The morning of the marathon I woke up full of fear, trepidation and unbridled joy. The build up to the marathon had been difficult but it was the day I was going to do it, complete the marathon and join the 1% club.
At no point did I seriously consider giving up. I’d trained for too long and sacrificed so much time to be here, plus I had the honour of being physically capable of completing the marathon. When we passed Alanna’s picture at Mile 8 it took my breath away and I had to pause and take a blast of my inhaler to recover. Serendipity meant that I was with my friend Olivia for the whole 26+ miles, and because I was running for Olivia, my sister who has Multiple Sclerosis, she was a constant reminder to me.
The Difficult Bits
As a slow runner the second half of Dublin City Marathon is bleak. By the time we passed the halfway mark most of the music and cheer points were being packed up, supporters are thin on the ground, and miles 18-25 are carried out in near deathly silence until you get closer to the finish line. . Somehow my husband managed to pop up at no less than 4 points along the course with words of encouragement, sometimes with dear family members, and that was an incredible boost. Then my friend Clare appeared another 3 times and every time I saw her I nearly burst into tears.
Why the heck am I doing this to myself occurred to me somewhere around mile 18 when the idea of just snuggling into my warm bed was foremost in my mind. I was nearly hallucinating at that stage, and visualising how it would feel to nestle into the duvet with the heat on full blast and a cup of tea beside me. I pushed through a bad pain in my hip by breathing deeply and reminding myself that it would pass. Thank goodness I had packed a painkiller which I took when the next water stop arrived.
Olivia’s chats kept me going the whole way around. We set the world to rights together as we distracted ourselves from the reality of the task ahead of us. I danced at points from pure glee and Olivia thought I was nuts and told me as such. I should have listened to her more because I pulled my shoulder ‘walking like an Eygptian’ in Crumlin which I will never be allowed to live down.
Hugs And Vodka (Or Maybe Tea)
At mile 22 the cold and tiredness set in, our hands which had been swollen the whole way around from the exercise became heavier and turned into claws. At mile 24 Olivia decided that the double vodka she’d promised herself as a reward at the finish line would have to be a treble, and I fantasized once again about that cup of tea in bed.
We passed the RDS and took as many free hugs on offer from the Asics cheer team as we could muster and there it was, mile 26, where Olivia’s husband had walked back after his marathon to cheer her home. I pushed her over to grab a hug and it revitalised her. She grabbed my hand and we ran, with a little bit of her dragging me. I doubted my ability to run, I was spent.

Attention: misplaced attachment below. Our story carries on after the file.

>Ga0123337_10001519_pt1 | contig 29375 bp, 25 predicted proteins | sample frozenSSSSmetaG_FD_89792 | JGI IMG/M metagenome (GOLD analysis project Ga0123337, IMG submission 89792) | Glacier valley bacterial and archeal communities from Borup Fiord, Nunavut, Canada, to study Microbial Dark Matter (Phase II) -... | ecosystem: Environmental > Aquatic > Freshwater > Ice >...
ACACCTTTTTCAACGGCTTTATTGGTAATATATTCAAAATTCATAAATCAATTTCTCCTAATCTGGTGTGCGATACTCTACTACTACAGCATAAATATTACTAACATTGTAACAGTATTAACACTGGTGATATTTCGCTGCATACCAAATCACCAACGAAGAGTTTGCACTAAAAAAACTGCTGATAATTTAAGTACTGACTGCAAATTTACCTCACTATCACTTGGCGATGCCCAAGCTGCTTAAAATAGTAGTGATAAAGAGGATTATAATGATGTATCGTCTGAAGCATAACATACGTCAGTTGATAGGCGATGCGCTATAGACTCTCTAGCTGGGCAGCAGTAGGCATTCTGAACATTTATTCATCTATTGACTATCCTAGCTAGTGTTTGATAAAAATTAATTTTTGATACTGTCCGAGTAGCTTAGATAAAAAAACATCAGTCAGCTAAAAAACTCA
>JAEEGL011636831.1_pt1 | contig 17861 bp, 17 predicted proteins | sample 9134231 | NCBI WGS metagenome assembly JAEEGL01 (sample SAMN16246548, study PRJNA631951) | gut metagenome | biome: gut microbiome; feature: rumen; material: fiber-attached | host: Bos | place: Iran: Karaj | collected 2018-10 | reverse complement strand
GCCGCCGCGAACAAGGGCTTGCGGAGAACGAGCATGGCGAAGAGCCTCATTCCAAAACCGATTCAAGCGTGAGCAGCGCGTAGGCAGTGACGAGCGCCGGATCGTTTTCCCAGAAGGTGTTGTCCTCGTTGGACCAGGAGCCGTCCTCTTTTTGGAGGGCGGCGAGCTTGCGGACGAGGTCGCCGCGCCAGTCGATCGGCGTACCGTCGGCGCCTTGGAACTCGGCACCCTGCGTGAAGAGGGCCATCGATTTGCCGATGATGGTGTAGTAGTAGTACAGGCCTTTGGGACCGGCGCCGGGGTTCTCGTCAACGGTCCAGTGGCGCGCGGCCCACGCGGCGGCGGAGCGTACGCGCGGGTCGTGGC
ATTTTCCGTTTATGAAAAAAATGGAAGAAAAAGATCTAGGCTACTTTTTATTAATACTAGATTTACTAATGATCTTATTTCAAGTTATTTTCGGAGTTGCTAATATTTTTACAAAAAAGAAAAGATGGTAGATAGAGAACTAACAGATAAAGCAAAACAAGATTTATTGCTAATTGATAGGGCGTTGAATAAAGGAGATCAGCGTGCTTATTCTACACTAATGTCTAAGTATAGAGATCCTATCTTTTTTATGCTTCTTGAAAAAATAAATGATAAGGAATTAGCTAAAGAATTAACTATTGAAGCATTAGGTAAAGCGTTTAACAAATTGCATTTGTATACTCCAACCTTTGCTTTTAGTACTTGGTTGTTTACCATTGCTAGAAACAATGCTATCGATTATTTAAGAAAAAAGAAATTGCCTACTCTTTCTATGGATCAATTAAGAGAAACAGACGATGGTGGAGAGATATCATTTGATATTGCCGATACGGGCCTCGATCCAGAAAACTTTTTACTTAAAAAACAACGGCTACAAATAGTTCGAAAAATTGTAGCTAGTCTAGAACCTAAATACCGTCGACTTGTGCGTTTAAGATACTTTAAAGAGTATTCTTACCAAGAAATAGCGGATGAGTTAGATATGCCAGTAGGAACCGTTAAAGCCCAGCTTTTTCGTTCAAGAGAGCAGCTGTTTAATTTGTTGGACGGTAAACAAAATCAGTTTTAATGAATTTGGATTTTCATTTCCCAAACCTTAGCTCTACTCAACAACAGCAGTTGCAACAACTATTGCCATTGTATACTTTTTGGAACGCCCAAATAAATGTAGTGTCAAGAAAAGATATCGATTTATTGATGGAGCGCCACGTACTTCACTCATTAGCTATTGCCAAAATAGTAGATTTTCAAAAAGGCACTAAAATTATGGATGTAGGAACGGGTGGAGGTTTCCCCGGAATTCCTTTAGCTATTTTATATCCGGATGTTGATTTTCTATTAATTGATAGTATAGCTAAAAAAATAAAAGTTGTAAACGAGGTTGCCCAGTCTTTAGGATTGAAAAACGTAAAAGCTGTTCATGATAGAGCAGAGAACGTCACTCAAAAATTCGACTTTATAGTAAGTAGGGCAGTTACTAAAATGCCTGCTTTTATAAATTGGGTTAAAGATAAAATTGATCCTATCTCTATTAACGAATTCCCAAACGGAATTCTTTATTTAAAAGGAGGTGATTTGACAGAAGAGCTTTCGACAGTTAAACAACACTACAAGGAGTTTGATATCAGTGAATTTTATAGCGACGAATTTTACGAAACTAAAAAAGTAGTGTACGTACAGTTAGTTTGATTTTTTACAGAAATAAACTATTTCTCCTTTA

I heard a club member calling to say that my husband and ‘the others’ were on the right hand side. I looked and there he was with my parents and one of my Uncles. I cried out and clamped my hand over my mouth for fear I’d lose it completely. Olivia didn’t realise and was so focussed on the finish line at that stage, she carried on with my hand in hers and we went for it. Here’s the video of us crossing the finish line. Note there’s a discrepancy in the clock time compared to our finish time because we were in Wave 4!
WE DID IT
That morning we had discussed a target time of 6 hours 30 mins as being achievable. We crossed the line at 6 hours 26 mins and 4 seconds on our chips; we’d beaten our target with plenty of time to spare.
Everyone had told me to smile and I had forgotten; completely overwhelmed with what we’d done.
Seconds later we were grinning and hugging don’t worry!
There’s no point in asking me if I’d do it again, I’ve already signed up for next year.
Sunday 28th of October 2018 was the most empowering day of my life and I can’t wait to see what Sunday 27th October 2019 will bring.
The Thank You’s
- Olivia (Mrs H) who buoyed me from start to finish. I am forever grateful.
- J, my husband, who did his own half marathon as he chased us over the course. He also took photos of club members on the course ahead of us and organised bags of jelly beans for us all. Not forgetting my Uncle and my parents who also came to support me.
- Clare, our fellow club member, who found us at 3 different points and walked nearly the last mile with us in her fabulous platform boots. Epic.
- The volunteers on the course on the day who always remembered to cheer and encourage us (even if it meant fibbing about the distance to the toilets). Many of our club were volunteering on the day close to the finish line and the goal of getting close enough to see them kept us going.
- The club for the laughs, hugs, support, encouragement, and for being all around amazing. I couldn’t ask for a better bunch of pals.
- R, the 19 year old, who has helped countless times by keeping an eye on the boys so I could go training and ultimately run a marathon.
- The supporters on the course on the day, particularly late in the day after all the speedy people had crossed the line and of course everybody who shouted ‘It’ll be grand Caitríona”.
- Our families and friends who offered words of support and advice.
- Every single person who read the blogs, photos, updates, and got in touch to wish me the best, you have no idea how much of a difference it made.
- If there is anyone I’ve forgotten I apologise but know that you are very much appreciated.